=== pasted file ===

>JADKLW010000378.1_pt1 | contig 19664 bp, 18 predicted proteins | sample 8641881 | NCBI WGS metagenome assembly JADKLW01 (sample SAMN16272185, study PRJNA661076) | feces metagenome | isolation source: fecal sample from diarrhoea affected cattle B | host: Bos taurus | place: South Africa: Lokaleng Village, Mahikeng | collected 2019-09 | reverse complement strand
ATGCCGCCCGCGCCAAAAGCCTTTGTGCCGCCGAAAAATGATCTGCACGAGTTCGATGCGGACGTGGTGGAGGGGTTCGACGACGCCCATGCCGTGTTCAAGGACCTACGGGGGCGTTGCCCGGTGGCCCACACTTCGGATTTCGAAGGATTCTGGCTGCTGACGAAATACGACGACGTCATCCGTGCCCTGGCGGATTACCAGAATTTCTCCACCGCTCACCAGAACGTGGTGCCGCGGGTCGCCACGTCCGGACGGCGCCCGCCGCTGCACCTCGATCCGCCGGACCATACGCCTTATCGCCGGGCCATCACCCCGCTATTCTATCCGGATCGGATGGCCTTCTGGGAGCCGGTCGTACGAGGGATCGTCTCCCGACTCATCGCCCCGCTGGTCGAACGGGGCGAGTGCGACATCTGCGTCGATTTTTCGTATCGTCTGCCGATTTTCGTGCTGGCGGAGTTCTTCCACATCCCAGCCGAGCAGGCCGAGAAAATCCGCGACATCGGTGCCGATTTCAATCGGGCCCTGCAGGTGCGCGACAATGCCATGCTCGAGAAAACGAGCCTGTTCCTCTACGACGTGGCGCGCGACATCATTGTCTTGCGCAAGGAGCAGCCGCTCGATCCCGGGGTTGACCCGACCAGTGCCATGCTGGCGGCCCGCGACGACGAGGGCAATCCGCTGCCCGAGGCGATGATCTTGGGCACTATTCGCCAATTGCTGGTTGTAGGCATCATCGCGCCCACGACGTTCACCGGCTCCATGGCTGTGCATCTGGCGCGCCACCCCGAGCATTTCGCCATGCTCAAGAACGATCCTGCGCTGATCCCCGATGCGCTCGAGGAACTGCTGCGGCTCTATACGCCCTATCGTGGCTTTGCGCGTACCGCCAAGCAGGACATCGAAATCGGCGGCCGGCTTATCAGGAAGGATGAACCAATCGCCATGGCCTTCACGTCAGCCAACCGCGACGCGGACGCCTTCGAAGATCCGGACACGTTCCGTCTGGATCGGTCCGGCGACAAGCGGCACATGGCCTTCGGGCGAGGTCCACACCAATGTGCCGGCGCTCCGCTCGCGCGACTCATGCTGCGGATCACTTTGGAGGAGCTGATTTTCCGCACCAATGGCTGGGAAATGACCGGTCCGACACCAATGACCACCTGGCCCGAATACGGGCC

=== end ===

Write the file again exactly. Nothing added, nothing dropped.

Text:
>JADKLW010000378.1_pt1 | contig 19664 bp, 18 predicted proteins | sample 8641881 | NCBI WGS metagenome assembly JADKLW01 (sample SAMN16272185, study PRJNA661076) | feces metagenome | isolation source: fecal sample from diarrhoea affected cattle B | host: Bos taurus | place: South Africa: Lokaleng Village, Mahikeng | collected 2019-09 | reverse complement strand
ATGCCGCCCGCGCCAAAAGCCTTTGTGCCGCCGAAAAATGATCTGCACGAGTTCGATGCGGACGTGGTGGAGGGGTTCGACGACGCCCATGCCGTGTTCAAGGACCTACGGGGGCGTTGCCCGGTGGCCCACACTTCGGATTTCGAAGGATTCTGGCTGCTGACGAAATACGACGACGTCATCCGTGCCCTGGCGGATTACCAGAATTTCTCCACCGCTCACCAGAACGTGGTGCCGCGGGTCGCCACGTCCGGACGGCGCCCGCCGCTGCACCTCGATCCGCCGGACCATACGCCTTATCGCCGGGCCATCACCCCGCTATTCTATCCGGATCGGATGGCCTTCTGGGAGCCGGTCGTACGAGGGATCGTCTCCCGACTCATCGCCCCGCTGGTCGAACGGGGCGAGTGCGACATCTGCGTCGATTTTTCGTATCGTCTGCCGATTTTCGTGCTGGCGGAGTTCTTCCACATCCCAGCCGAGCAGGCCGAGAAAATCCGCGACATCGGTGCCGATTTCAATCGGGCCCTGCAGGTGCGCGACAATGCCATGCTCGAGAAAACGAGCCTGTTCCTCTACGACGTGGCGCGCGACATCATTGTCTTGCGCAAGGAGCAGCCGCTCGATCCCGGGGTTGACCCGACCAGTGCCATGCTGGCGGCCCGCGACGACGAGGGCAATCCGCTGCCCGAGGCGATGATCTTGGGCACTATTCGCCAATTGCTGGTTGTAGGCATCATCGCGCCCACGACGTTCACCGGCTCCATGGCTGTGCATCTGGCGCGCCACCCCGAGCATTTCGCCATGCTCAAGAACGATCCTGCGCTGATCCCCGATGCGCTCGAGGAACTGCTGCGGCTCTATACGCCCTATCGTGGCTTTGCGCGTACCGCCAAGCAGGACATCGAAATCGGCGGCCGGCTTATCAGGAAGGATGAACCAATCGCCATGGCCTTCACGTCAGCCAACCGCGACGCGGACGCCTTCGAAGATCCGGACACGTTCCGTCTGGATCGGTCCGGCGACAAGCGGCACATGGCCTTCGGGCGAGGTCCACACCAATGTGCCGGCGCTCCGCTCGCGCGACTCATGCTGCGGATCACTTTGGAGGAGCTGATTTTCCGCACCAATGGCTGGGAAATGACCGGTCCGACACCAATGACCACCTGGCCCGAATACGGGCC